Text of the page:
Fish were moving all around me. I felt I only had to stamp or cough and the spell would be broken instantly. I cast again — there was a slight “draw” — my heart beat like a hammer. It was only weed! In an agony of anxiety, I pulled a strand of green mare’s tail from my fly and cast once more. Again I was weeded. I changed the direction of my cast and covered a rising fish about 30ft out.
It ignored the morsel with lordly disdain. I fished the fly slow, fast, deep and shallow. It looked sufficiently like the black midges that were hatching to encourage me to persevere with it. The sweat began to cloud my brow as a shaft of sunlight picked out a village church steeple on the hill opposite. Sure such a propitious morning could not end in a blank.
I took a few careful steps into the water and lengthened line. My fly sank slowly and I gently plucked a coil back over my fingers. There was a slight resistance — that cursed weed again — I flicked the rod tip to free the fly and met with a solid and heavy tug. A gleaming silver ingot erupted from the water with a suddenness that made me jump. The few coils of line in my hand were gone like a puff of smoke and the reel was wailing. The fish tore off like a torpedo in a straight line to the middle of the lake; I felt a flick on my forefinger as the splice flashed up the rod.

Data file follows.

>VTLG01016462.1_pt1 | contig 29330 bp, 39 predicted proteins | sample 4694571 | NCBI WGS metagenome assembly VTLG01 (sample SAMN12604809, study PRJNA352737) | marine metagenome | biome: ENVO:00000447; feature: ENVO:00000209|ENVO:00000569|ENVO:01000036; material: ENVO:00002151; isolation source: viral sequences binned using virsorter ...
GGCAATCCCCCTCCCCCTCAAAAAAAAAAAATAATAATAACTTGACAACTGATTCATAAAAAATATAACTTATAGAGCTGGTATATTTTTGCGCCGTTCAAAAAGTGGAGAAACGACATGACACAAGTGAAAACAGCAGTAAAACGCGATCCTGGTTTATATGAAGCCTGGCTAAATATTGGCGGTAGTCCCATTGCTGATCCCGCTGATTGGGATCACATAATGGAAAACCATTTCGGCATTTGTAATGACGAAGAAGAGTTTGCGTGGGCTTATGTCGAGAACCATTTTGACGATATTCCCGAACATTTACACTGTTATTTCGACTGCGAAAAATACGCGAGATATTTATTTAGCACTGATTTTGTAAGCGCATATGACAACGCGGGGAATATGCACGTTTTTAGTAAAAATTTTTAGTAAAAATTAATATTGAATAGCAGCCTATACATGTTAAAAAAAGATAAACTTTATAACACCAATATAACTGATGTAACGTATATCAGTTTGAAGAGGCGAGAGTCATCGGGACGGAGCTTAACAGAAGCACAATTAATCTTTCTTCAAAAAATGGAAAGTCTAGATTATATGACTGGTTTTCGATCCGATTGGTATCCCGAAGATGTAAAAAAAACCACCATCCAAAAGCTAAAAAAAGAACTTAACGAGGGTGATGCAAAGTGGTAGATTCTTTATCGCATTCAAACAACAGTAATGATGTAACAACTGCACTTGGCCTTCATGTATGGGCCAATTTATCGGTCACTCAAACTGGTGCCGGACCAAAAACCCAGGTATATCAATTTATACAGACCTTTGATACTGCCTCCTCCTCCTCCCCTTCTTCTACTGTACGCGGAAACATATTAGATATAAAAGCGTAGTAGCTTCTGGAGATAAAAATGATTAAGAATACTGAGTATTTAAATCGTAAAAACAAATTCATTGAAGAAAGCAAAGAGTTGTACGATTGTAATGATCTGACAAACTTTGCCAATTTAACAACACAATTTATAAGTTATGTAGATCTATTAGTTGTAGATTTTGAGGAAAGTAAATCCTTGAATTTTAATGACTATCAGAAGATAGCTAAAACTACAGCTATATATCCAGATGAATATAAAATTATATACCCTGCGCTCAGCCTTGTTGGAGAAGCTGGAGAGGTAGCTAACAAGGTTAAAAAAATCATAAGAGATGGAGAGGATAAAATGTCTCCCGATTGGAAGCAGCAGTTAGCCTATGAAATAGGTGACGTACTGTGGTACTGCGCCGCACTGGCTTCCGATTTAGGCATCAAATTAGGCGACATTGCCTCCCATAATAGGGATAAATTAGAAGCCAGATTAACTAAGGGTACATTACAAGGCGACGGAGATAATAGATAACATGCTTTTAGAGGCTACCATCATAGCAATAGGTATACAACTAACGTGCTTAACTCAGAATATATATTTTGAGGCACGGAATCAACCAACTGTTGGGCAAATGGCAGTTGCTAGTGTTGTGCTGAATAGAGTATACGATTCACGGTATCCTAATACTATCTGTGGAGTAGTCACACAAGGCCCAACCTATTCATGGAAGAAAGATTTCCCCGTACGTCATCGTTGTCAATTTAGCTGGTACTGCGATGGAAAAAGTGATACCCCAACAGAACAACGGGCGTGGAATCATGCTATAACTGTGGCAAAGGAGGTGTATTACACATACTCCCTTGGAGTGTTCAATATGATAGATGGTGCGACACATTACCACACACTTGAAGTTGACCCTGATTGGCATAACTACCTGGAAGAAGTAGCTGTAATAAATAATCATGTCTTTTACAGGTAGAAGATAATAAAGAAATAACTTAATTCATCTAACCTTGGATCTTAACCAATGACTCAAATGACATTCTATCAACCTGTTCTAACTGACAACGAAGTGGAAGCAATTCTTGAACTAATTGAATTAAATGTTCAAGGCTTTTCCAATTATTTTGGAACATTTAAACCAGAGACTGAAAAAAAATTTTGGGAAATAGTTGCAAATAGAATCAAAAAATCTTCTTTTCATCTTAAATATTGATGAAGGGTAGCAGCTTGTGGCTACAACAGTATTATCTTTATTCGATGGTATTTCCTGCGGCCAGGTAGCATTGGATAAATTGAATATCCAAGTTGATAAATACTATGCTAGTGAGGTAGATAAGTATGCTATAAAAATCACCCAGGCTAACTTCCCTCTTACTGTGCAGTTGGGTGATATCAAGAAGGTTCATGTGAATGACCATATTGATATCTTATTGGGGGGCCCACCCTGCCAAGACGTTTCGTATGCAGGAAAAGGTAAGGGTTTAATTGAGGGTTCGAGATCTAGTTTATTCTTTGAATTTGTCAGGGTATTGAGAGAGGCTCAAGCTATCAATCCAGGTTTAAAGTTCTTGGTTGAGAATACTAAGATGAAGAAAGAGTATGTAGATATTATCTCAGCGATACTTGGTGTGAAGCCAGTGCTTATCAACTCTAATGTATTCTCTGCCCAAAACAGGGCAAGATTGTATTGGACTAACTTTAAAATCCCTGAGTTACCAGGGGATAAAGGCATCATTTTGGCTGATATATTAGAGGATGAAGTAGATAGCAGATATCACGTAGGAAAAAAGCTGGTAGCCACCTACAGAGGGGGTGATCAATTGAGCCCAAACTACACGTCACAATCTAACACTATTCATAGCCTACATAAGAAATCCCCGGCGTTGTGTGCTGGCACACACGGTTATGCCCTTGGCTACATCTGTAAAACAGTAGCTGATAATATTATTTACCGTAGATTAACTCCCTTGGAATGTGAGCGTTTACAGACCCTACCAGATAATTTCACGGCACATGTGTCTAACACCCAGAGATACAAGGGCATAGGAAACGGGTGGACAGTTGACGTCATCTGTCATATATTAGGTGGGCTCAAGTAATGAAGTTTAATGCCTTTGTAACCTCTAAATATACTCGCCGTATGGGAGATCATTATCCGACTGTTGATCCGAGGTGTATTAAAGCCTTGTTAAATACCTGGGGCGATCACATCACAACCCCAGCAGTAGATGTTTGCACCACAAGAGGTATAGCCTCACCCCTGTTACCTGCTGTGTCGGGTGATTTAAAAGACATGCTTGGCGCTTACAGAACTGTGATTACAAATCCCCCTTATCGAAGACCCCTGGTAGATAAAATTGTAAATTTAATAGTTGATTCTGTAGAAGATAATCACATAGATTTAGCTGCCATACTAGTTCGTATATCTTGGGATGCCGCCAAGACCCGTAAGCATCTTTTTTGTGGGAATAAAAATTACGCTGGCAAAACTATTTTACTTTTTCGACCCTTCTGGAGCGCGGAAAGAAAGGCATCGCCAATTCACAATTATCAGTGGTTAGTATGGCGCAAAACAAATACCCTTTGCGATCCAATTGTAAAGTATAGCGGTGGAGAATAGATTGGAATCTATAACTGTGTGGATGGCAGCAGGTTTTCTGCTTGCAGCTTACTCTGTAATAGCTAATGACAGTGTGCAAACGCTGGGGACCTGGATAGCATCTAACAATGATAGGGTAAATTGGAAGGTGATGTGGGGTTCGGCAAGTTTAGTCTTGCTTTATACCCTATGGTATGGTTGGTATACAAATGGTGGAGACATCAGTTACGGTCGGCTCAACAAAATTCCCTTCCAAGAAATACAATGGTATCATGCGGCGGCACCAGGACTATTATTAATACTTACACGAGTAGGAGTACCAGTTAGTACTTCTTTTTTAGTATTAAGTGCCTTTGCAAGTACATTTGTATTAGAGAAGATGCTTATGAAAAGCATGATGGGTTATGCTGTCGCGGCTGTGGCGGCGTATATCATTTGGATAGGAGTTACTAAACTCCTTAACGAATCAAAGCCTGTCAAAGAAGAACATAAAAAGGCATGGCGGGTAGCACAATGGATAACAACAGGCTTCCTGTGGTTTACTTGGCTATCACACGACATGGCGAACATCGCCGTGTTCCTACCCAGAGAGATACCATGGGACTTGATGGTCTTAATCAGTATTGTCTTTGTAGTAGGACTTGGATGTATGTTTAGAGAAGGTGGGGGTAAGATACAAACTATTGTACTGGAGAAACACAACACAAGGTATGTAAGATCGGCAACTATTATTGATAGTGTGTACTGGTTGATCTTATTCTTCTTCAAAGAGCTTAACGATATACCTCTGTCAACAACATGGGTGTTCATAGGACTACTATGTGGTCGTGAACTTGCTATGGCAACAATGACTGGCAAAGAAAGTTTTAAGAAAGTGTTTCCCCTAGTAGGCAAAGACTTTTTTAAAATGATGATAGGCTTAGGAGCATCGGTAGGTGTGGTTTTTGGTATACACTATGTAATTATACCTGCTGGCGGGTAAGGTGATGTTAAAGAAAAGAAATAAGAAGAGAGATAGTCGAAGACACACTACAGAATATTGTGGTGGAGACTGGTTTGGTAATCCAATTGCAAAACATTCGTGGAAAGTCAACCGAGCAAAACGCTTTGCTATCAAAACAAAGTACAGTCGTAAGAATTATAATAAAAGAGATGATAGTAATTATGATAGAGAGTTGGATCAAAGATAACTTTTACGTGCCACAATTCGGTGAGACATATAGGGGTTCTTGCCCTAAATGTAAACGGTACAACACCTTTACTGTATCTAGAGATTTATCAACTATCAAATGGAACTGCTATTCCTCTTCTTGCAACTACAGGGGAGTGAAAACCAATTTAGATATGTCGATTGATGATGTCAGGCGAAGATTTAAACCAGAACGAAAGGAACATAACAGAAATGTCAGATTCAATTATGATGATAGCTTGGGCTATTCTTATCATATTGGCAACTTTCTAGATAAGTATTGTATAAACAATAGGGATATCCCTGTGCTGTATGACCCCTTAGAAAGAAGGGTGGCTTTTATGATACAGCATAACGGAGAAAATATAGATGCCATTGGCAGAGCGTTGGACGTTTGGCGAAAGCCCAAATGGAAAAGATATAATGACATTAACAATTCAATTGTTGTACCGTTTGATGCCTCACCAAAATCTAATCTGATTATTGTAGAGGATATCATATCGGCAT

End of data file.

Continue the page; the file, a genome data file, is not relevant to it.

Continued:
Suddenly, far out, a great fish leaped and leaped again. It was like The Old Man and the Sea all over again. It was so far out and so much to the left of where I expected it to be that I had difficulty in convincing myself that this great and distant fish was connected to me — by how tenuous a link I knew not.
After the first mad rush, the pace slowed and I was able to recover a good amount of line. The trout gave sudden short rushes and would occasionally boil on the surface like a miniature maelstrom. I reeled in further and held on, my rod straining, the humming line cutting the water at an ever sharper angle. It came still nearer and I caught a glimpse of a grey-green shadow sliding past only yards in front of my legs. I stripped back frantically to tighten again and at that very moment it tried a last desperate boring rush and the reel screeched like a banshee as the rod tip buried itself in the ripples. Once more I hung on, and now its strength was waning. I prepared the net, and as it glided straight to my knees, it slid into the meshes without a splash.
With trembling legs I returned to the bank, used the priest and placed my gleaming beauty on the grass. My little fly was just through the skin and gristle of the scissors but it was a firm hold. A couple of strong twists to remove it and the point broke off clean. Had it chosen half-a-minute earlier to fracture, I feel that I would never have enjoyed a night’s sleep again. It was a beautiful rainbow weighing four pounds and seven ounces, in perfect condition, short and thick with great humping shoulders and deep flanks.
The RSPCA found 33 boxes of dead or dying day-old pheasant and patridg... Read more